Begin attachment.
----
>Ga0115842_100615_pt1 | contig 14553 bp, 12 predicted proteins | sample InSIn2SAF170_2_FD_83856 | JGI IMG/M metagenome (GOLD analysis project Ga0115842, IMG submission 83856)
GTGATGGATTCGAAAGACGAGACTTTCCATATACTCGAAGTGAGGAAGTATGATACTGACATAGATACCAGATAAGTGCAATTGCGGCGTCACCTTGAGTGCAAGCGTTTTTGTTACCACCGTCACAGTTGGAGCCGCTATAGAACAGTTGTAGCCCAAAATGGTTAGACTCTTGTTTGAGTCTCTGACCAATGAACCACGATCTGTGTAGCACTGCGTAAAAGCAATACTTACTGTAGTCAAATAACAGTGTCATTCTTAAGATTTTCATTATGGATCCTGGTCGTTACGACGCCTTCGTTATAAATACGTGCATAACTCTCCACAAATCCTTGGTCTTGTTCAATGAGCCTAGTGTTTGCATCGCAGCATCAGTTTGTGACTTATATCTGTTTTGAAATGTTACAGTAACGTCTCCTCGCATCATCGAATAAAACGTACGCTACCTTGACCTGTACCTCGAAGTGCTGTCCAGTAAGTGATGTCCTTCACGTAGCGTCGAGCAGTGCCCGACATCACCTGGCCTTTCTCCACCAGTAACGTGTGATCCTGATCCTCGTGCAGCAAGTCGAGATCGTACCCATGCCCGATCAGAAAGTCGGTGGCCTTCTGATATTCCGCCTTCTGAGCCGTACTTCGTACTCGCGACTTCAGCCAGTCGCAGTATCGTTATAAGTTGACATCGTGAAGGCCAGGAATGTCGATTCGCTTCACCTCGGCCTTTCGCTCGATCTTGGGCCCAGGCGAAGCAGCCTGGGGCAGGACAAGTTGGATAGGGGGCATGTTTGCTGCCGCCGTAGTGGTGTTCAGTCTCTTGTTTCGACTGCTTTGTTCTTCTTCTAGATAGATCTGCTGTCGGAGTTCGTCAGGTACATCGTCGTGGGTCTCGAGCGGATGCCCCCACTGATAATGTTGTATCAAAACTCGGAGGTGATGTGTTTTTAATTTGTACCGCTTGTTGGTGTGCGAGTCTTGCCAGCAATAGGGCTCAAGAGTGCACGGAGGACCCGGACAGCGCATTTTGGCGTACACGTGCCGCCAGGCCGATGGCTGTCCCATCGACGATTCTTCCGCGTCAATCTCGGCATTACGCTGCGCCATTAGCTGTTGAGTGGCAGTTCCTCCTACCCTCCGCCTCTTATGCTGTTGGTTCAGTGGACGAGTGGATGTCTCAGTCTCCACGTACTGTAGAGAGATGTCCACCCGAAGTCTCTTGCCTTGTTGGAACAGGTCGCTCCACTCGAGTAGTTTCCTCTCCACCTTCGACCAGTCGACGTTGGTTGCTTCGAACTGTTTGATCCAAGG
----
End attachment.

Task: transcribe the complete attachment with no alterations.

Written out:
>Ga0115842_100615_pt1 | contig 14553 bp, 12 predicted proteins | sample InSIn2SAF170_2_FD_83856 | JGI IMG/M metagenome (GOLD analysis project Ga0115842, IMG submission 83856)
GTGATGGATTCGAAAGACGAGACTTTCCATATACTCGAAGTGAGGAAGTATGATACTGACATAGATACCAGATAAGTGCAATTGCGGCGTCACCTTGAGTGCAAGCGTTTTTGTTACCACCGTCACAGTTGGAGCCGCTATAGAACAGTTGTAGCCCAAAATGGTTAGACTCTTGTTTGAGTCTCTGACCAATGAACCACGATCTGTGTAGCACTGCGTAAAAGCAATACTTACTGTAGTCAAATAACAGTGTCATTCTTAAGATTTTCATTATGGATCCTGGTCGTTACGACGCCTTCGTTATAAATACGTGCATAACTCTCCACAAATCCTTGGTCTTGTTCAATGAGCCTAGTGTTTGCATCGCAGCATCAGTTTGTGACTTATATCTGTTTTGAAATGTTACAGTAACGTCTCCTCGCATCATCGAATAAAACGTACGCTACCTTGACCTGTACCTCGAAGTGCTGTCCAGTAAGTGATGTCCTTCACGTAGCGTCGAGCAGTGCCCGACATCACCTGGCCTTTCTCCACCAGTAACGTGTGATCCTGATCCTCGTGCAGCAAGTCGAGATCGTACCCATGCCCGATCAGAAAGTCGGTGGCCTTCTGATATTCCGCCTTCTGAGCCGTACTTCGTACTCGCGACTTCAGCCAGTCGCAGTATCGTTATAAGTTGACATCGTGAAGGCCAGGAATGTCGATTCGCTTCACCTCGGCCTTTCGCTCGATCTTGGGCCCAGGCGAAGCAGCCTGGGGCAGGACAAGTTGGATAGGGGGCATGTTTGCTGCCGCCGTAGTGGTGTTCAGTCTCTTGTTTCGACTGCTTTGTTCTTCTTCTAGATAGATCTGCTGTCGGAGTTCGTCAGGTACATCGTCGTGGGTCTCGAGCGGATGCCCCCACTGATAATGTTGTATCAAAACTCGGAGGTGATGTGTTTTTAATTTGTACCGCTTGTTGGTGTGCGAGTCTTGCCAGCAATAGGGCTCAAGAGTGCACGGAGGACCCGGACAGCGCATTTTGGCGTACACGTGCCGCCAGGCCGATGGCTGTCCCATCGACGATTCTTCCGCGTCAATCTCGGCATTACGCTGCGCCATTAGCTGTTGAGTGGCAGTTCCTCCTACCCTCCGCCTCTTATGCTGTTGGTTCAGTGGACGAGTGGATGTCTCAGTCTCCACGTACTGTAGAGAGATGTCCACCCGAAGTCTCTTGCCTTGTTGGAACAGGTCGCTCCACTCGAGTAGTTTCCTCTCCACCTTCGACCAGTCGACGTTGGTTGCTTCGAACTGTTTGATCCAAGG